Saturday 23rd July 2011
An overview of the surrounding district
AWAY from the building I flew, rising above the nearby trees, swiftly distancing myself from the highway, for I surmised B-squiggle-B’s henchmen would soon be in pursuit.
The higher air was not ideal for hurried flight – gusts, folds and corners, but few chutes and no hammocks. Consequently, I soon dived into the neck of a valley, allowing the prevailing swirls to bear me over farmstead and field.
I could have continued gliding in this fashion for some hours, but did not wish to flee so far as to forget the way back. I reasoned that I should stay hidden until daybreak, before returning to the house in the hope of rejoining Arthur.
The distant orange glow warned of the approach of a large encampment. I began searching for somewhere to land, following a narrow track that led to a settlement of two dozen houses, many with lit windows. Beyond these dwellings appeared to be a dense wood, close to which, I decided, I would alight, there to find suitable shelter.
However, as I swooped towards the last building between me and the trees – a storehouse probably, for it was a tall structure with a number of cages lined up at its side – a door suddenly opened and four people emerged, talking loudly and apparently enjoying some merriment.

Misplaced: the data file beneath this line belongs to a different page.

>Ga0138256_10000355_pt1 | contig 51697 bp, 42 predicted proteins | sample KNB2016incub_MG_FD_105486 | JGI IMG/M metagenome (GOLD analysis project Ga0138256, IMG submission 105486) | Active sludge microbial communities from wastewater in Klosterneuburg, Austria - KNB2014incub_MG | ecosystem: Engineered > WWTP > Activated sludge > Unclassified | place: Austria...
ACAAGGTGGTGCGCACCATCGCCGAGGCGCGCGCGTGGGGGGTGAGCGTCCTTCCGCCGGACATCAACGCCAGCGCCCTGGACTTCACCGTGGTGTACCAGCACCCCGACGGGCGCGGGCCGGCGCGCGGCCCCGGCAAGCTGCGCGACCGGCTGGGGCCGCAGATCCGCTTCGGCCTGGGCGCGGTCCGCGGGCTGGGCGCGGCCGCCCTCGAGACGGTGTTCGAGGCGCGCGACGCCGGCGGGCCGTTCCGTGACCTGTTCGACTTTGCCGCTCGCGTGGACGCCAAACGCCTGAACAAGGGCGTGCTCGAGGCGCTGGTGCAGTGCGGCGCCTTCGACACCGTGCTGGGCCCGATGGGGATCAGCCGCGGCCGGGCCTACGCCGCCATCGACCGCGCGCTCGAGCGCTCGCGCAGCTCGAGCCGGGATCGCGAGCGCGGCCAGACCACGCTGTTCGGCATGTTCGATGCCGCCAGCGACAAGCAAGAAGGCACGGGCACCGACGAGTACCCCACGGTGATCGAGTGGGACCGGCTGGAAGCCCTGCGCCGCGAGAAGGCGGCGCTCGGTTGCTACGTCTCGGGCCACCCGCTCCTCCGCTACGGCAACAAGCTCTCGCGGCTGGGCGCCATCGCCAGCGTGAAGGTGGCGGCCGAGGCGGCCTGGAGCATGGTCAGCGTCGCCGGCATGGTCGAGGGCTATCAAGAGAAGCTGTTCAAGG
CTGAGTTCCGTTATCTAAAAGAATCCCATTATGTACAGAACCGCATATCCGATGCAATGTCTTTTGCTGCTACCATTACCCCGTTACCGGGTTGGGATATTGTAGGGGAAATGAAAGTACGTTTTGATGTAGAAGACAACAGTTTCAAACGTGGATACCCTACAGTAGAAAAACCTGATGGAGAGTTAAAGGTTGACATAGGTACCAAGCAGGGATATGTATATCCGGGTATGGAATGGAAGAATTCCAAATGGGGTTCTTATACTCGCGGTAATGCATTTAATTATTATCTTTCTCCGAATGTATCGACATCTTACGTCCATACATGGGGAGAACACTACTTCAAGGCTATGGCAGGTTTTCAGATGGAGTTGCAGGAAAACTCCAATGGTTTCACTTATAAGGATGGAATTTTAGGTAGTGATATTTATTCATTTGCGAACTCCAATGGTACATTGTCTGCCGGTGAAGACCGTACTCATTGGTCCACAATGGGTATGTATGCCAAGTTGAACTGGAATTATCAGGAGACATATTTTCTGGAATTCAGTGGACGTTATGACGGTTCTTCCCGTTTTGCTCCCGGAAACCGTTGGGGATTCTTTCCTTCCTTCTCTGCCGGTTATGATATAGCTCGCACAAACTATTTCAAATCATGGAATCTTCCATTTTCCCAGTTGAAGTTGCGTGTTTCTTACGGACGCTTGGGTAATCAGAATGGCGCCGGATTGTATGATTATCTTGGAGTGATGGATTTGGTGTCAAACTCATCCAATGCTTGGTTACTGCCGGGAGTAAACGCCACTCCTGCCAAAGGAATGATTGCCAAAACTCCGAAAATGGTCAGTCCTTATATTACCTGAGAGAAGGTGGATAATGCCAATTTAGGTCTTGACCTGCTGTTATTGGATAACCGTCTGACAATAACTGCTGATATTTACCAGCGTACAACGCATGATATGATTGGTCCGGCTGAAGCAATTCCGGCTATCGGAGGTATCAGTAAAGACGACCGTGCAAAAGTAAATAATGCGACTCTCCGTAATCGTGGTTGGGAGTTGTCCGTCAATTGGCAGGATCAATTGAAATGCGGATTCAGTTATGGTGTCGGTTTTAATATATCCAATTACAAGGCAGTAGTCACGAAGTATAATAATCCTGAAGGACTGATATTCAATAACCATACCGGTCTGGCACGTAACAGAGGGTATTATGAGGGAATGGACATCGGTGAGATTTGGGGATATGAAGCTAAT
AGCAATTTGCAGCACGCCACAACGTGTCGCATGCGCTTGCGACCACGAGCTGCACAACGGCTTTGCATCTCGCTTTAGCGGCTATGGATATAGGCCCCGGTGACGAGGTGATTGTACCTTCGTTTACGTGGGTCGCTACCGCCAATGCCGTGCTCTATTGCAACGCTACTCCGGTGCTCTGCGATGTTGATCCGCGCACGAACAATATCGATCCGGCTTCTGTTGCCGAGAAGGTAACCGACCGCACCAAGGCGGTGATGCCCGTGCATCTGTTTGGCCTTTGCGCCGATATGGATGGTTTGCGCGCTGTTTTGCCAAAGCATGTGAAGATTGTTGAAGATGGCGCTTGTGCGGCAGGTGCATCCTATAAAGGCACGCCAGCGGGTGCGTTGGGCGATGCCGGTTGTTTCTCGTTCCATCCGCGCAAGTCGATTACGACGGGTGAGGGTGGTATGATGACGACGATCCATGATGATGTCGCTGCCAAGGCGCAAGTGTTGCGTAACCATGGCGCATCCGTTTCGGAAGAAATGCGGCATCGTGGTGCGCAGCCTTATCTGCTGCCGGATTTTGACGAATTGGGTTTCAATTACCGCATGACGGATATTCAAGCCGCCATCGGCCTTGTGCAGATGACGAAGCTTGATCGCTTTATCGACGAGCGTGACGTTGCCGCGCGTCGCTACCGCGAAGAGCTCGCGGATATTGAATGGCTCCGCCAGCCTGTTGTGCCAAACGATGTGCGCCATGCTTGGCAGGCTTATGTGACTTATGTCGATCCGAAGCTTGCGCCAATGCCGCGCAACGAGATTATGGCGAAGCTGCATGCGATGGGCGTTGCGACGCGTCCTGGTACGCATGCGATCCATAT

The reader does not need me to remind her·im that the eyes of a grown adult are set approximately one twelfth of the distance from the apex. Consequently, it is easier to look up than down. Moreover, movement attracts immediate attention. And there are no obvious hiding places sixty feet up in the air.
I was spotted. The four people below started to howl, jump, wave, scream and generally make as much commotion as it is possible for four people to make without the aid of instruments.
I veered to my right, climbed at speed, soared above the woodland and over the brow of the subsequent hill, only to discover that I was much nearer than expected to the source of the atmospheric glow I had noticed earlier.